Atlantic Coast Young Forest Initiative
The Atlantic Coast Young Forest Initiative began in 2010. It centers on Bird Conservation Region 30, from southwestern Maine south through coastal New Hampshire, Massachusetts, Rhode Island, Connecticut, New York’s Long Island, southern New Jersey, the Delmarva Peninsula of Delaware, Maryland, and Virginia, and mainland Maryland and Virginia bordering Chesapeake Bay.
By the early 1900s, about 70 percent of the Atlantic Coastal Plain had been cleared for farming and settlement. After many farms were abandoned in the late 1800s and early 1900s, brushy forest sprang up. Since then, urban development and the forests' maturing have steadily reduced the amount of habitat available to woodcock and other young-forest wildlife.
Woodcock breed along the Atlantic Coast, and timberdoodles from farther north migrate through this important corridor. Young-forest habitats provide resting and feeding areas for woodcock shifting between the northern primary breeding range and wintering areas farther south. (Other migrating birds also use these crucial stop-over habitats.) Some woodcock winter in southern New Jersey, the Delmarva Peninsula, and parts of Virginia adjacent to Chesapeake Bay.
Partners include the U.S. Fish and Wildlife Service, Natural Resources Conservation Service, National Fish and Wildlife Foundation, U.S. Geological Survey, Ruffed Grouse Society, Connecticut Woodcock Council, Connecticut Audubon Society, New Jersey Audubon Society, and the Wildlife Management Institute.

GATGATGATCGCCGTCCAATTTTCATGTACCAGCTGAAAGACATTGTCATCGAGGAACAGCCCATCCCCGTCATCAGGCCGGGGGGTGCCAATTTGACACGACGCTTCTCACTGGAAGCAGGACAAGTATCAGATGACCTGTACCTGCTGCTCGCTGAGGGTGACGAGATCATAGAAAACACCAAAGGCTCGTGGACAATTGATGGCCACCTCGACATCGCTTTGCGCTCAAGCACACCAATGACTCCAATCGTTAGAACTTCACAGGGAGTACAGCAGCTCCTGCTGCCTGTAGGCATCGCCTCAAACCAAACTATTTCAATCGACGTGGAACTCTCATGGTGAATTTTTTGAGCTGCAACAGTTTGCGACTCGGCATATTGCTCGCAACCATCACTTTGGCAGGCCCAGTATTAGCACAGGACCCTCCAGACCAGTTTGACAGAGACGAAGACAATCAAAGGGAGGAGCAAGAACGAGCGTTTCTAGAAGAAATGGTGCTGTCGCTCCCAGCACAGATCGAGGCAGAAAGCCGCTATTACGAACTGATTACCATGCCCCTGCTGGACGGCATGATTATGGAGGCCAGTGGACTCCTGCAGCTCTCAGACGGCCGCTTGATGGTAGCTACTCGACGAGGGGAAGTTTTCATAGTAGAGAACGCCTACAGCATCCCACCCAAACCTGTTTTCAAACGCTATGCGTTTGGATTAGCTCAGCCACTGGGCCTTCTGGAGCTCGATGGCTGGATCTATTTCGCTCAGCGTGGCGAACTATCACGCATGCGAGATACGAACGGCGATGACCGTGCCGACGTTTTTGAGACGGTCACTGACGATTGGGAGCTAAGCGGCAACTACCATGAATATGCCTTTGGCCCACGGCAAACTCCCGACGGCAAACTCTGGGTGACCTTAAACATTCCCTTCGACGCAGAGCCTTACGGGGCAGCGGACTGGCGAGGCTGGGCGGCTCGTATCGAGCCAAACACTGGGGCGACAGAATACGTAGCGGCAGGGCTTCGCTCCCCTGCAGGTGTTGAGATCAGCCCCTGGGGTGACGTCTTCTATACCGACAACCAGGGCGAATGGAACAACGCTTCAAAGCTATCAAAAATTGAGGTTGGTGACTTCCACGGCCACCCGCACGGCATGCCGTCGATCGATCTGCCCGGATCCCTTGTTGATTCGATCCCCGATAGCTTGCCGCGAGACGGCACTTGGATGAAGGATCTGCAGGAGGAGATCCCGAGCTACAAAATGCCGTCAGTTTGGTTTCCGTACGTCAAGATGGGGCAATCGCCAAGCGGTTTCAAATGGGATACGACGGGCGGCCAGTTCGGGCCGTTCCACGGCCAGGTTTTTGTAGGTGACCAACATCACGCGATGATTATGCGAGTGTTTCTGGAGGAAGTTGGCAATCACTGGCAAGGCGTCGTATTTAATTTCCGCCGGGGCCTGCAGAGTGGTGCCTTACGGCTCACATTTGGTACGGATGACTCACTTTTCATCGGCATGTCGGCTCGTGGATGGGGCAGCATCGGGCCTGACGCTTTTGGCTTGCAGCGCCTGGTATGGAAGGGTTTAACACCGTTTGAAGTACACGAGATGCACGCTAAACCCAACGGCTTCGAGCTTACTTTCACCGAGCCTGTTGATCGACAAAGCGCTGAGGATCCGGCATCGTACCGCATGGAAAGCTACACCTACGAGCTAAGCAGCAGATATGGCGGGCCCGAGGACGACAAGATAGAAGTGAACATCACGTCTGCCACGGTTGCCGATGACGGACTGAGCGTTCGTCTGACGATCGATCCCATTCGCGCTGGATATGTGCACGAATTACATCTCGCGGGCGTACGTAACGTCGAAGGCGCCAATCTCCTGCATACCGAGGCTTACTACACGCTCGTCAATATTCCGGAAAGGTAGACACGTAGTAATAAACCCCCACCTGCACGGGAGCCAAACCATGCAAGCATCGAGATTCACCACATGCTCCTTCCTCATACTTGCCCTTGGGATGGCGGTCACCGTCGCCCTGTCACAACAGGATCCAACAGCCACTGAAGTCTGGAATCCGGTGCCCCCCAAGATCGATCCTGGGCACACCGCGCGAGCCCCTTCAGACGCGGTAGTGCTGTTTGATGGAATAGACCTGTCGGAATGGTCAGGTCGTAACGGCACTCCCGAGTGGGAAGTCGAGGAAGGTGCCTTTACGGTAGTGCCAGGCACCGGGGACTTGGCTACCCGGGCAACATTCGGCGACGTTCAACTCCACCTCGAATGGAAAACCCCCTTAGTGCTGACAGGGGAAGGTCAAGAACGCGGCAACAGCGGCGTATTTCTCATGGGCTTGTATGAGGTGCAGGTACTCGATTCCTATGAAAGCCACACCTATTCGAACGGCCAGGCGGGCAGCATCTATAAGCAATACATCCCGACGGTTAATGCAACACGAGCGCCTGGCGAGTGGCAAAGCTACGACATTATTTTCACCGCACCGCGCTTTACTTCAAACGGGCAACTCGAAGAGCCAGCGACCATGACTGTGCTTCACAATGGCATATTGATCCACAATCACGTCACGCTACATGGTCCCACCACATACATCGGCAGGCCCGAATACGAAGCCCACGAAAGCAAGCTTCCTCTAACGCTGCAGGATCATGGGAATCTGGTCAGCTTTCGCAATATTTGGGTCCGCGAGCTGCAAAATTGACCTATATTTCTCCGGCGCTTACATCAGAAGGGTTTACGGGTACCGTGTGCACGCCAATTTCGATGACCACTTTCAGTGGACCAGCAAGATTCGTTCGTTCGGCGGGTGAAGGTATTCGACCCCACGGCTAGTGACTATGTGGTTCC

Another wild animal that needs young forest is the New England cottontail, found in parts of Maine, New Hampshire, Massachusetts, Rhode Island, Connecticut, and New York covered by the Atlantic Coast Young Forest Initiative. The New England cottontail is a candidate for inclusion on the federal endangered species list. Creating habitat for woodcock also benefits the New England cottontail, whose population has fallen dangerously in recent decades.
Demonstration Areas showcase habitat management techniques to help woodcock, New England cottontails, and other young-forest wildlife.
Wildlife biologists are developing a set of Best Management Practices tailored to benefit young-forest wildlife in this region.
There are both effective and ineffective ways to create young-forest habitat. Context of Management gives guidance on where, and where not, to actively manage land to benefit woodcock and other wildlife.